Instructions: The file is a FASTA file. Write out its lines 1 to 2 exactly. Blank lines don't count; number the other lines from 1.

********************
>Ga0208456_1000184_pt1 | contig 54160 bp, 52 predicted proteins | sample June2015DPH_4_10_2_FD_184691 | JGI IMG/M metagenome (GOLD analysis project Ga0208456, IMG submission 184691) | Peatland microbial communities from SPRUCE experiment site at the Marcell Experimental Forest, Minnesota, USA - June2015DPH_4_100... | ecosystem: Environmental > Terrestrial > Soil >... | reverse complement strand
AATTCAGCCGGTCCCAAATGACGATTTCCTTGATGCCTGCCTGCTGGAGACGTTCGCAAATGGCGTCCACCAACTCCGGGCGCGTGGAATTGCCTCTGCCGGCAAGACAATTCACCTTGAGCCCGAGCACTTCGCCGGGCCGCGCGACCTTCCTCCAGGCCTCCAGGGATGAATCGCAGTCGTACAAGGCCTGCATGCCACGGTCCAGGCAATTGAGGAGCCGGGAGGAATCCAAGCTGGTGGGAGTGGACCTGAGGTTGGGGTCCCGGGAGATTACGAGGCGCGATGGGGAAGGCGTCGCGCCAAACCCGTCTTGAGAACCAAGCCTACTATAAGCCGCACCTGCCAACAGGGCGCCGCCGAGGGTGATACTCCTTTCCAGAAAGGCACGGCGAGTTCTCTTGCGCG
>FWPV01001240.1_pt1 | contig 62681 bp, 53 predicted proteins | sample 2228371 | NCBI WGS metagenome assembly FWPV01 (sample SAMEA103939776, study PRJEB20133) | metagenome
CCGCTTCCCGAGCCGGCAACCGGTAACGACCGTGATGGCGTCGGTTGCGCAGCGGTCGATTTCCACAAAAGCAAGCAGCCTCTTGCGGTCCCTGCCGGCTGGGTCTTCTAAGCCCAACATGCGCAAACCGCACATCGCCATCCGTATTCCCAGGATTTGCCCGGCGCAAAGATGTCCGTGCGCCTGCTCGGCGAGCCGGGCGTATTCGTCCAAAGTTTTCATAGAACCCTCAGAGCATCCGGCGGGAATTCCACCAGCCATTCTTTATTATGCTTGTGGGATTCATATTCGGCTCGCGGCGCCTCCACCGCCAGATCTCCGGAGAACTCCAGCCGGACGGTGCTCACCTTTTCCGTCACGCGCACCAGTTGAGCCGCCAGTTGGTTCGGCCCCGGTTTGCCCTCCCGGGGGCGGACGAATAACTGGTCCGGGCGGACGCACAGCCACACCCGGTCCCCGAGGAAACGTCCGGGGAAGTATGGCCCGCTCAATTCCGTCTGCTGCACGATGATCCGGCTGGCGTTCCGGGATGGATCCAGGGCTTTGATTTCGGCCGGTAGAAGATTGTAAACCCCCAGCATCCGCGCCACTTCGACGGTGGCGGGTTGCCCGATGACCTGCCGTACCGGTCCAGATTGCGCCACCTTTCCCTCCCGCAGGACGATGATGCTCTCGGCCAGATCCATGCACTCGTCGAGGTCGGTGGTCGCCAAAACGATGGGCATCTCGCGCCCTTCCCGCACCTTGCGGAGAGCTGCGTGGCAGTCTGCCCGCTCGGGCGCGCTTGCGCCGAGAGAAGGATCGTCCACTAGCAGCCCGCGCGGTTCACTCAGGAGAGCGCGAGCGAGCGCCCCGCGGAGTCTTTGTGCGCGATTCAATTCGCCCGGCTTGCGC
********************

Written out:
>Ga0208456_1000184_pt1 | contig 54160 bp, 52 predicted proteins | sample June2015DPH_4_10_2_FD_184691 | JGI IMG/M metagenome (GOLD analysis project Ga0208456, IMG submission 184691) | Peatland microbial communities from SPRUCE experiment site at the Marcell Experimental Forest, Minnesota, USA - June2015DPH_4_100... | ecosystem: Environmental > Terrestrial > Soil >... | reverse complement strand
AATTCAGCCGGTCCCAAATGACGATTTCCTTGATGCCTGCCTGCTGGAGACGTTCGCAAATGGCGTCCACCAACTCCGGGCGCGTGGAATTGCCTCTGCCGGCAAGACAATTCACCTTGAGCCCGAGCACTTCGCCGGGCCGCGCGACCTTCCTCCAGGCCTCCAGGGATGAATCGCAGTCGTACAAGGCCTGCATGCCACGGTCCAGGCAATTGAGGAGCCGGGAGGAATCCAAGCTGGTGGGAGTGGACCTGAGGTTGGGGTCCCGGGAGATTACGAGGCGCGATGGGGAAGGCGTCGCGCCAAACCCGTCTTGAGAACCAAGCCTACTATAAGCCGCACCTGCCAACAGGGCGCCGCCGAGGGTGATACTCCTTTCCAGAAAGGCACGGCGAGTTCTCTTGCGCG